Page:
Once upon a time, flying as a mode of travel was for the elite within the financial elite. It was for the glamorous people. As the little poem from our childhood (freely translated) suggests, only stars like Suchitra Sen and Uttam Kumar, in their very sixties and seventies sunglasses, were expected to walk down the portable stairs leading to Fokker Friendships or Super Constellations. Of course, even shady people, also in sixties and seventies shades, were expected to fly! Air travel was tremendously expensive, there were fewer planes, and I suppose people had more time. The difference between plane fares and train fares were huge. If a ticket from our city to Delhi cost Rs. 500/- in the deluxe air-conditioned coaches, the corresponding plane fare would be around Rs. 5000/- (this bit of info is pure guesswork, though I am sure the actual figures are quite similar).

Then came the flying boom. There were cheaper airlines offering cheap tickets. The idea was good, they cut cost in the hospitality section. Who bothers about food on a two hour flight! Friendly smiles from Air Hostesses were enough. This of course you could rarely get from the official Indian airline – which I still believe is a kind of rehab home for aged air hostesses. Sorry, I am being massively politically incorrect, but being politically correct (since no politician ever bothers to be so) can be such a bore sometimes. I firmly believe in one definition of friendship – “Friends are people with whom you need not be politically (in any form of politics) correct.” As you can guess this very wise definition is all Sidhubaba’s.

The cheaper airlines also cut costs as far as ticketing was concerned. No counters, no salespeople. All you need is internet and a printer and a credit card. Print your own tickets and you are ready to fly. But this boom came a little late. Or, rather, the oil prices soared a little too fast. Now again we are back to the first square. Flying is again expensive. Even if the base fare is Rs. 1/-, you have to pay somewhere around Rs. 2800/- with the taxes and surcharges (surcharge = surreal charge?) and so on.

Good thing too. Our skies were getting too crowded. In the last couple of months there were at least three reports of near misses in the sky. Can you imagine a midair collision! Wonderful isn’t it. How big a sky do we need? Speaks volumes about our efficiency and equipments. I wonder if Air Traffic Control also falls under the almost militant all powerful CITU! Also the airports were becoming too small. No proper facilities! People were actually standing or sitting on the floor! Flights were being delayed. I remember waiting for 3½ hours because the flight did not have runway clearance. The actual time of travel was 1 hour. The total time taken from reaching the source airport and leaving the destination airport was something around seven hours. This included the baggage delays and shouting at taxi drivers.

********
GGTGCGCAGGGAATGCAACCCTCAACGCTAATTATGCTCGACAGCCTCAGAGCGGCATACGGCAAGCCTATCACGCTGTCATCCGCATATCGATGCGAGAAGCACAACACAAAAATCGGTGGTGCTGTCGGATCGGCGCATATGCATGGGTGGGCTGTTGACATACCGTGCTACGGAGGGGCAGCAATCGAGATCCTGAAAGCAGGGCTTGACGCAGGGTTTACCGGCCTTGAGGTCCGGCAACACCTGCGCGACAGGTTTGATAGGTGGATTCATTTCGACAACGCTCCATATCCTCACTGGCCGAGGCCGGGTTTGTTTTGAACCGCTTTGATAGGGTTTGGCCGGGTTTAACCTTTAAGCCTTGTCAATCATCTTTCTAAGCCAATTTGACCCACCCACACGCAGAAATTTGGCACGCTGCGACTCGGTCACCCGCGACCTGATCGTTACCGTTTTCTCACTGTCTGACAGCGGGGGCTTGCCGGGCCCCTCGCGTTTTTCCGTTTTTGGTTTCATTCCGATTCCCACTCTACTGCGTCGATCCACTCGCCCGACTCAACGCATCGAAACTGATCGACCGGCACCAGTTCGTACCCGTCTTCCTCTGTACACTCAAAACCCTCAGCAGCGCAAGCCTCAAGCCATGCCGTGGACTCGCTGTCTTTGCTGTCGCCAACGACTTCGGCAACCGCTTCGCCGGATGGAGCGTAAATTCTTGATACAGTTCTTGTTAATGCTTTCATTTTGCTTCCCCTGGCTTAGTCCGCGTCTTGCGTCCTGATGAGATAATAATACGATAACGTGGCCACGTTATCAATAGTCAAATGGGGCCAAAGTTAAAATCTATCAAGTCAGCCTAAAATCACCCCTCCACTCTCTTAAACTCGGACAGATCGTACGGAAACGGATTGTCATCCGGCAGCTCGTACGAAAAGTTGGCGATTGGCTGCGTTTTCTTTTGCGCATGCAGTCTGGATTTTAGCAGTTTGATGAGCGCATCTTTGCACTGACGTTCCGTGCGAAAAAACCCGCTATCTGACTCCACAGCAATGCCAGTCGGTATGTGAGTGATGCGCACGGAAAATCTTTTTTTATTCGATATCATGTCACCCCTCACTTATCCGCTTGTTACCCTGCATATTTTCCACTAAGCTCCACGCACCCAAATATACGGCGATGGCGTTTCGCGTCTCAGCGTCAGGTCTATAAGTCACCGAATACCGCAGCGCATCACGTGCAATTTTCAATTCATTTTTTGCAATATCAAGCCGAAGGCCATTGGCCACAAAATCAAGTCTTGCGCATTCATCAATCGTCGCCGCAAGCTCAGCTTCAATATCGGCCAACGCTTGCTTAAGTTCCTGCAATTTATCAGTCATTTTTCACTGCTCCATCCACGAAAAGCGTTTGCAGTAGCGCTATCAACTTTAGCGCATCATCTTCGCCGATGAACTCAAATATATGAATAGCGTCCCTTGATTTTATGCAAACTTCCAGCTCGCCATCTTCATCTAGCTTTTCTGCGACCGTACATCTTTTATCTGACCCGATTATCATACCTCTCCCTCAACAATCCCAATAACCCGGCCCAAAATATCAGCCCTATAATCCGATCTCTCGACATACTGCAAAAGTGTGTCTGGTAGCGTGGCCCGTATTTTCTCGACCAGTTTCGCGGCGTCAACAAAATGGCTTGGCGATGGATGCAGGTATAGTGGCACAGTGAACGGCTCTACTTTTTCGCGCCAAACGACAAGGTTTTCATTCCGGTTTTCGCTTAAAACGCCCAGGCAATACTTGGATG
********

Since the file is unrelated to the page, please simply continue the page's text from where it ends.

I love to fly. But flying in a system of air traffic jams is becoming scary. Not that I will not jump at the next opportunity of a cheap ticket, but trains do have their charm. Why not use this wonderful facility where you can spend days sleeping eating in a moving and rocking train as if it was your own household. There are problems, hazards, risks. But what exists without them? In UK they were thoroughly impressed when they learnt we have overnight express trains, and were thoroughly appalled when I told them that some journeys take more than 48 hours. You see, if you start from any end of UK and travel in an express train for 48 hours, you will be in the middle of the sea!

Sunday, July 6, 2008

The Unfortunate Bugger

A Czech scientist collecting insects from the Singalila National Park was arrested because such collecting is not allowed by Indian Laws regarding Conservation.

It is wonderful that this gentleman was actually apprehended, though it is my guess he had the best of intentions in mind. Singalila National Park is not the best known Conservation in the country, neither is it at all glamorous. Situated just off Siliguri it is one place where no one I know has ever visited. Trust me; people I know have visited everywhere (Antarctica excepted). Apart from a few signboards it is difficult to know that it is a Reserve Forest. So I guess this scientist just walked in it absent-mindedly, having all his concentration on the insects. It is difficult to shift from the minute to the macro with the velocity of Speedy Gonzales. Of course, there might be a host of other reasons why this man was apprehended. He might be an international man of mystery and so on and so forth, and if he is a colleague of James Bond why should he be excused for collecting bugs? You never know where he will place this bugs and what kind of info he might collect!

The magnitude of his crime is gradually sinking in. First of all he probably had scientific intentions in mind; second, he entered the forest unaware of the law of the land (a crime in itself); then he tampered with the basic fauna. Well, just thinking about it gives me goosebumps. It isn’t as if he stole a couple of trees or such, neither did he harm a few Royal Bengals – which are rarely noticed. Millions of trees are stolen each year from our forests, mostly by foresters. The tiger population is practically nil compared to earlier times. Rhinos are being found dead so frequently that it makes the head spin. But these are regular, hence not necessary to notice, occurrences. Of course, in a country where human beings lie dying and the system does not allow anybody to do anything, why should there be any special treatment for sub-human species! If you try to help then the whole system would try to stop you burying you in red tape and other harassments. You might end up becoming the criminal in the process.

So this initiative to stop debugging seems refreshing. Bugs are an integral part of the system. Without them where will we be?